Volatility in crude oil prices will continue reaching a projected high of $252 per barrel for Brent crude oil in 2040, according to a long-term forecast released by the U.S. Energy Information Administration (EIA) on April 14.
EIA is required by law to make these long-term projections. In the case of crude oil, they made six different projections based on a set of different circumstances. The $252 estimate is based on the “High Oil Price” scenario, and the “Low Oil Price” is $76 per barrel.
Natural gas is not expected to be as volatile. In all cases, prices are lower in 2015 than the $3.73 per million British thermal units (Btu) average Henry Hub spot price in 2013, and in most cases they are above that level by 2020. The Henry Hub spot price is $4.88/million Btu (2013 dollars) in 2020 and $7.85 per million Btu in 2040, as increased demand in domestic and international markets requires an increased number of well completions to achieve higher levels of production. In addition, lower cost resources generally are expected to be produced earlier, with more expensive production occurring later in the projection period, according to EIA.
The entire Annual Energy Outlook 2015 can be found at www.eia.gov.
The growth in U.S. crude oil production, along with the drop in global crude oil prices, has altered the economics of the oil market. These new market conditions are assumed to continue with the average Brent price increasing to $76 per barrel in 2018, and growth in demand pushes the Brent price to $141 per barrel in 2040 (in 2013 dollars). The increase in oil prices supports growth in domestic crude oil production.
The “High Oil Price” case assumes higher world demand for petroleum products, less upstream investment by the Organization of the Petroleum Exporting Countries (OPEC), and higher non-OPEC exploration and development costs. These factors all contribute to a rise in the average spot market price for Brent crude oil to $252 per barrel in 2040, 78% above the Reference case.
“The reverse is true in the ‘Low Oil Price’ case: lower demand, higher OPEC upstream investment, and lower non-OPEC exploration and development costs cause the Brent spot price to increase slowly to $76 per barrel, or 47 percent below the price in the Reference case, in 2040.
The EIA report also predicts continued increases in U.S. crude oil and natural gas production and continued declines in oil and gas imports.
The news was especially good news for the U.S. economy and consumers.
“Growth in U.S. energy production—led by crude oil and natural gas—and only modest growth in demand reduces U.S. reliance on imported energy supplies,” the report stated. “Natural gas is the dominant U.S. energy export, while liquid fuels continue to be imported.”
EIA noted that through 2020, strong growth in domestic crude oil production from tight formations leads to a decline in net petroleum imports and growth in net petroleum product exports in all cases.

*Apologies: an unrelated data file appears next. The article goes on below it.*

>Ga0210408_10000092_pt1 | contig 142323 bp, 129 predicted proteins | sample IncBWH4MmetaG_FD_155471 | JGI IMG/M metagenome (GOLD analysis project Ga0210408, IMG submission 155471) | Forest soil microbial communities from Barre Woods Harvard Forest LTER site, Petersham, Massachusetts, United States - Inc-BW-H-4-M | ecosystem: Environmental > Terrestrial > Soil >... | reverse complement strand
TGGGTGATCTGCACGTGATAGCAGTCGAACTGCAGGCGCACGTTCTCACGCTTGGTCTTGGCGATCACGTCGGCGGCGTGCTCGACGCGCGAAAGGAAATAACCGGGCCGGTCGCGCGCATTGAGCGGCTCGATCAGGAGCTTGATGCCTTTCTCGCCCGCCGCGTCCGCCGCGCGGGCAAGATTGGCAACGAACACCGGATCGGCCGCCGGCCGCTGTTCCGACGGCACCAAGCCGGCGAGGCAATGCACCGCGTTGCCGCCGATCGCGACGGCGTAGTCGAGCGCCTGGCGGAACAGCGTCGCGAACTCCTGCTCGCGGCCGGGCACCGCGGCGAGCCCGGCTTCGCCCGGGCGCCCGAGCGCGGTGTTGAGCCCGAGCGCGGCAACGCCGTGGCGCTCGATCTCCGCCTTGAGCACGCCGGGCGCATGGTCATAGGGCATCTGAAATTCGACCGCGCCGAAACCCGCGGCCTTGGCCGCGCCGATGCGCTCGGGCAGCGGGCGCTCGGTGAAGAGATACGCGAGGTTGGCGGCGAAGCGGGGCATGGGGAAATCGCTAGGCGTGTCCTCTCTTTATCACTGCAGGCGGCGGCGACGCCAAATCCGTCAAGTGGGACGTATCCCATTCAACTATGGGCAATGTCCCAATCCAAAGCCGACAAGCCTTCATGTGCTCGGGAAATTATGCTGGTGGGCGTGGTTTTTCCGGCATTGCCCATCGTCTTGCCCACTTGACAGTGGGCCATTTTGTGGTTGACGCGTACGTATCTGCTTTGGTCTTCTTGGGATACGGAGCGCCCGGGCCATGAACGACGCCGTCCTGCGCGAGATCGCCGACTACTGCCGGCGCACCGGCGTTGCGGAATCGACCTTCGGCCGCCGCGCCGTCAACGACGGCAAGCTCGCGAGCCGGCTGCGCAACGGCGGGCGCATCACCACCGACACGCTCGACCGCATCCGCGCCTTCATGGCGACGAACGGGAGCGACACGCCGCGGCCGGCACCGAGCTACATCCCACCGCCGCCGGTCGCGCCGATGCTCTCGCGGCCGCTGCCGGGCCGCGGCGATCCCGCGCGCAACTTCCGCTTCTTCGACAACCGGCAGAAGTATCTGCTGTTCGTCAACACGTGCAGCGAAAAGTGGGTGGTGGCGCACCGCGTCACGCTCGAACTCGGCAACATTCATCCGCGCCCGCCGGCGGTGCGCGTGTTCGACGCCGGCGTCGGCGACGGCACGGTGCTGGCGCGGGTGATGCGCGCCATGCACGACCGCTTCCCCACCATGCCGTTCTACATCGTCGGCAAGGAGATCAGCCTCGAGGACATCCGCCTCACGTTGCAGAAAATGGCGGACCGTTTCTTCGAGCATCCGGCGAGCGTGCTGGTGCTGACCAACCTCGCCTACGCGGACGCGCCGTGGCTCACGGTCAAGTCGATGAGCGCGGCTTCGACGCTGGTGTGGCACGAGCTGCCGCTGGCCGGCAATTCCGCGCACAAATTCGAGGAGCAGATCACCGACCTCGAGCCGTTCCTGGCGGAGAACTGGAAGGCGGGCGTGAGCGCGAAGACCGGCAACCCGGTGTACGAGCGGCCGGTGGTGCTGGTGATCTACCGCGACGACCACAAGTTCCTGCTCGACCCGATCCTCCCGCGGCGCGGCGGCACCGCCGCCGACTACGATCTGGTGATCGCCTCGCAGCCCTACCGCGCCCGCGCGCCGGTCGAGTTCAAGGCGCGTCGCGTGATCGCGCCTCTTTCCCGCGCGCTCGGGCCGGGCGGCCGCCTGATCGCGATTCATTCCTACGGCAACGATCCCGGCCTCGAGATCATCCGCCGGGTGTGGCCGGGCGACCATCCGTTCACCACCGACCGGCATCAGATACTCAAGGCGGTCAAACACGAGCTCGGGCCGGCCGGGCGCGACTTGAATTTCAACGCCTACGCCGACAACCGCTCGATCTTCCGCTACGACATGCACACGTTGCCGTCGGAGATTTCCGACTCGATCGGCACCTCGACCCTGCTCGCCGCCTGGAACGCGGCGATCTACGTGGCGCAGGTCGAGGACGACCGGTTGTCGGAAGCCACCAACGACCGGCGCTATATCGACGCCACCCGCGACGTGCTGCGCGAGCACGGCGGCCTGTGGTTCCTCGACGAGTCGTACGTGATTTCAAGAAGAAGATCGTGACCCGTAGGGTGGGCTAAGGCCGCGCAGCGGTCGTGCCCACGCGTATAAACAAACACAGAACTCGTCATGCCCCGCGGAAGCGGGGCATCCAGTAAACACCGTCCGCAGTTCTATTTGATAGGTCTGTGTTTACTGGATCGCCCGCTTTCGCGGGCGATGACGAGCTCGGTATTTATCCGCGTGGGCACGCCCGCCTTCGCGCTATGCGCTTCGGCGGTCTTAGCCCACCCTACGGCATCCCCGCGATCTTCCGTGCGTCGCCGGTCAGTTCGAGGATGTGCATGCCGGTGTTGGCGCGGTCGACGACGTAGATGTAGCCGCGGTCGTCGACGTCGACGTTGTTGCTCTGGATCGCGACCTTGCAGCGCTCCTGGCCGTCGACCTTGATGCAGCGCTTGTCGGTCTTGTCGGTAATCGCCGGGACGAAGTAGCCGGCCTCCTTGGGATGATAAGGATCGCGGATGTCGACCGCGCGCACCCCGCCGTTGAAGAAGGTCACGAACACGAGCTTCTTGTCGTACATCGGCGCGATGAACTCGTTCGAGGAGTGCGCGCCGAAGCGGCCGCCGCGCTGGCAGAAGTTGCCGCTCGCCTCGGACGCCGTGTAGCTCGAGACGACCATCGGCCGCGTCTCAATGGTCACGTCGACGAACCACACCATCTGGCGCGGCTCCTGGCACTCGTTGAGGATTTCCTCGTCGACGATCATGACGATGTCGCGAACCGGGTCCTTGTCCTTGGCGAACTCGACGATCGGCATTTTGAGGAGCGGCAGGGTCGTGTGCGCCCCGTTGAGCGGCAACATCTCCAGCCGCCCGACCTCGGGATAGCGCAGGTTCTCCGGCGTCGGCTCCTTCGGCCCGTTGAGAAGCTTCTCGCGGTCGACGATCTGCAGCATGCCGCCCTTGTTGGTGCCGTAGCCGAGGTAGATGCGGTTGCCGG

“The United States transitions from being a modest net importer of natural gas to a net exporter by 2017,” according to the report. “U.S. export growth continues after 2017, with net exports in 2040 ranging from 3.0 trillion cubic feet (Tcf) in the Low Oil Price case to 13.1 Tcf in the High Oil and Gas Resource case.”
U.S. energy consumption grows at a modest rate over the projection period, averaging 0.3% per year from 2013 through 2040 in the reference case. EIA predicts a marginal decrease in transportation sector energy consumption will contrast with growth in most other sectors. Declines in energy consumption tend to result from the adoption of more energy-efficient technologies and existing policies that promote increased energy efficiency, according to EIA.
Growth in production of dry natural gas and natural gas plant liquids (NGPL) contributes to the expansion of several manufacturing industries (such as bulk chemicals and primary metals) and the increased use of NGPL feedstocks in place of petroleum-based naphtha feedstocks.
“Rising long-term natural gas prices, the high capital costs of new coal and nuclear generation capacity, state-level policies, and cost reductions for renewable generation in a market characterized by relatively slow electricity demand growth favor increased use of renewables.” EIA stated.
Rising costs for electric power generation, transmission, and distribution, coupled with relatively slow growth of electricity demand, produce an 18 percent increase in the average retail price of electricity over the period from 2013 to 2040. The EIA projections do not include the proposed Clean Power Plan announced by the Environmental Protection Agency but under attack from Congress and being challenged in court by 15 states.
EIA predicts that carbon dioxide emission will remain below 2005 levels through 2040 primarily because of improved efficiency in the end-use sectors and a shift away from more carbon-intensive fuels.